EU: Google shopping search reforms working
EU Commissioner Vestager gave qualified approval to Google's changes.
Despite ongoing complaints from Google’s European shopping rivals, the European Commission chief said the changes Google has made appear to be working. European Competition Commissioner Margrethe Vestager is quoted by Reuters explaining that rivals now have greater visibility in search results and there are more clicks being driven to their sites.
While Vestager cautioned that “It’s still too early to draw conclusions,” she observed:
We know from our monitoring there’s been a steady increase in the numbers over the last few months. The most recent figures show at least one rival appears in about one-third of new shopping boxes as compared to 15 percent of the shopping boxes back in March . . . Similarly the share of clicks of products of rivals in Google shopping boxes also increased from 2.5 percent in February to 6.1 percent now.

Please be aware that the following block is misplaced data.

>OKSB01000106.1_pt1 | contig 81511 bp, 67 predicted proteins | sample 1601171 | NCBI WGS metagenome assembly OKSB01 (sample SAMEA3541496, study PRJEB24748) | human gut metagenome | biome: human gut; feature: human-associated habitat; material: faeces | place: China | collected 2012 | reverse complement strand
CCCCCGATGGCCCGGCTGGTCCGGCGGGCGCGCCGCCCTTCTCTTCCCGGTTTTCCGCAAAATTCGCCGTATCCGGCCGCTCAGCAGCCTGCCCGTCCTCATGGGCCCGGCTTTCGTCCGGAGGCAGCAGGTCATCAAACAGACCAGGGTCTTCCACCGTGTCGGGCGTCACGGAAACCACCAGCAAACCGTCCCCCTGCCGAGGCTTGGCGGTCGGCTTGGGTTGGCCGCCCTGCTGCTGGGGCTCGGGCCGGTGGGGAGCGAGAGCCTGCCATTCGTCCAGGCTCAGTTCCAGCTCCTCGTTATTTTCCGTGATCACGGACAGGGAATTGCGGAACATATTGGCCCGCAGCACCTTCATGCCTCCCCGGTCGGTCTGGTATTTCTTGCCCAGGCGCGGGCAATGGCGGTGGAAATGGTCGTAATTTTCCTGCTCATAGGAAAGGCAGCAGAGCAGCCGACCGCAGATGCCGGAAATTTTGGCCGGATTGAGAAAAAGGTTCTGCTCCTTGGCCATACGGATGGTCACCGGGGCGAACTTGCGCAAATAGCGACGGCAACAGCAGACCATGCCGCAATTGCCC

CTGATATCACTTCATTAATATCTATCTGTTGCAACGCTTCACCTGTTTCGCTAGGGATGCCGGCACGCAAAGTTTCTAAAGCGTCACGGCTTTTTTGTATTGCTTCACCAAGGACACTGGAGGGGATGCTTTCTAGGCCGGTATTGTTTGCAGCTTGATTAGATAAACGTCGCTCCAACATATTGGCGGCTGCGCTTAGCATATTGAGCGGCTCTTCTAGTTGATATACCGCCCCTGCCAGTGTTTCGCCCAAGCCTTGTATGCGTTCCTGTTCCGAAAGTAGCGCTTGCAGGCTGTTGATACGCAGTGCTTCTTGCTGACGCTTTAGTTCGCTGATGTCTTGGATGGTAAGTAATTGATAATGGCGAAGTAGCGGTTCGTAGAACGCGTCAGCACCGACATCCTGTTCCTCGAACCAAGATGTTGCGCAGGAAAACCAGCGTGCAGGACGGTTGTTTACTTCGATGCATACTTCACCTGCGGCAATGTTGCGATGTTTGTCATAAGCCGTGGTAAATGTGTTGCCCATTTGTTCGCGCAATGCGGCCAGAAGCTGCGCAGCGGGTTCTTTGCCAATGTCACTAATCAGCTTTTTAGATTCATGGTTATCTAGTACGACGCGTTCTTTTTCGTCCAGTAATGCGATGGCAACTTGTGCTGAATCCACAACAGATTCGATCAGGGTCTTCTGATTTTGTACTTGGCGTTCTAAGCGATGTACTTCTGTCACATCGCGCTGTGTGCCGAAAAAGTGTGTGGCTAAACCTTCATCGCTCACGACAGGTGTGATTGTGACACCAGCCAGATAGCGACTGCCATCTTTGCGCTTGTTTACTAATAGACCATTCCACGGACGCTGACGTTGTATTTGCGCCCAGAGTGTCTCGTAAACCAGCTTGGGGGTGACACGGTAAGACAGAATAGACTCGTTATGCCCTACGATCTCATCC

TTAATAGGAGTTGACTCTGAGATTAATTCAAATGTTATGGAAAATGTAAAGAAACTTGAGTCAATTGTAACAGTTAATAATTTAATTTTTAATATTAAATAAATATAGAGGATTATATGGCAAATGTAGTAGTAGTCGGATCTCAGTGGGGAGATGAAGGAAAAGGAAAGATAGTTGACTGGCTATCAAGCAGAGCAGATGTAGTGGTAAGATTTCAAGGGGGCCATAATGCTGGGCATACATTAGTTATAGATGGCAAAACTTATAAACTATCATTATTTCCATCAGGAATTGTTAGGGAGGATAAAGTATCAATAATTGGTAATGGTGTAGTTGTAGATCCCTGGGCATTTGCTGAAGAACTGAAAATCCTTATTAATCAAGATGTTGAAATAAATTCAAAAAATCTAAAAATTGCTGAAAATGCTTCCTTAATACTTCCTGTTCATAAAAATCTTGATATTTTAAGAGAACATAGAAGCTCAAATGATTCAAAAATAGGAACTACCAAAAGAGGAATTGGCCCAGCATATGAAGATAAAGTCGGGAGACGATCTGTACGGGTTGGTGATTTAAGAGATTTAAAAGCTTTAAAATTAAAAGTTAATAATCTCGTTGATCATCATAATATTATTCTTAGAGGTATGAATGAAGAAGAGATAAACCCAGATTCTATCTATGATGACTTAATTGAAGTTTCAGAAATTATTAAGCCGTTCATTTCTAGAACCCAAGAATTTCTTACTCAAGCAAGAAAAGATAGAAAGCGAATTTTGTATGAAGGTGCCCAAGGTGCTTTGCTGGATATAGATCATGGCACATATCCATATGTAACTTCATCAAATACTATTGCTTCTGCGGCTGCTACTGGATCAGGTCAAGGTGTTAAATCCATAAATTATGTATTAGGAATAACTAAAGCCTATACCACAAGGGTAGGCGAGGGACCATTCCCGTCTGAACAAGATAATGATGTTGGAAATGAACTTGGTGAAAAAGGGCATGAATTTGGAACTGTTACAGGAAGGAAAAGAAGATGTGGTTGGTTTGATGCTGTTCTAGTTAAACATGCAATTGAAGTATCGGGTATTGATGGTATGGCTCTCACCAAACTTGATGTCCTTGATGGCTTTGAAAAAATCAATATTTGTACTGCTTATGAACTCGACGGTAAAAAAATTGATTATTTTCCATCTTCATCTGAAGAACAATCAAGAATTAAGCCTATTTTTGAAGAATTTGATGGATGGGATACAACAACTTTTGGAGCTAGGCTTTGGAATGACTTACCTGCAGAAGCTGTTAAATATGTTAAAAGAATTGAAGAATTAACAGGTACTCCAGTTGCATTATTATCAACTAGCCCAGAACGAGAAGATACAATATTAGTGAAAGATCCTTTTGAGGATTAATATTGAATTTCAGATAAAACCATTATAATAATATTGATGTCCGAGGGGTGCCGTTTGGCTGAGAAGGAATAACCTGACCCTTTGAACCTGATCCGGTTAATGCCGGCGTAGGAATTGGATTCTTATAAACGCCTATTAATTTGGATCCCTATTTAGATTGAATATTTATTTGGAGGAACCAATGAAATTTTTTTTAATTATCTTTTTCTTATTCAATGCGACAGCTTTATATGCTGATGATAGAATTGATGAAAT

The Google Shopping changes came in the wake of a record €2.4 billion ($2.8 billion) penalty, which Google is appealing. Google has also suggested in the past that the performance of its shopping search rivals is partly a product of poor user experiences on some of those sites.
Commissioner Vestager’s remarks to the European Parliament were a rare statement of support for the search engine. She has been persistently critical of Google and its market position since taking office. However, because of Danish internal politics, she may not be reappointed to a second term in 2019. A new Competition chief could change the dynamics of antitrust enforcement in Europe.
Google parent Alphabet faces two more potential antitrust penalties, surrounding Android and AdWords agreements. In addition, Yelp has asked for a new formal Statement of Objections (antitrust charges) against the company in local search. That complaint follows the logic of the earlier shopping search complaint that led to the penalty and remedial measures.
Notwithstanding the qualified support from Vestager, a June 6 report in Financial Times (paywall), says that the European Commission is ready to impose a second major antitrust fine over Android and the issue of OEM requirements that Google apps be pre-installed for those using the Google Play store.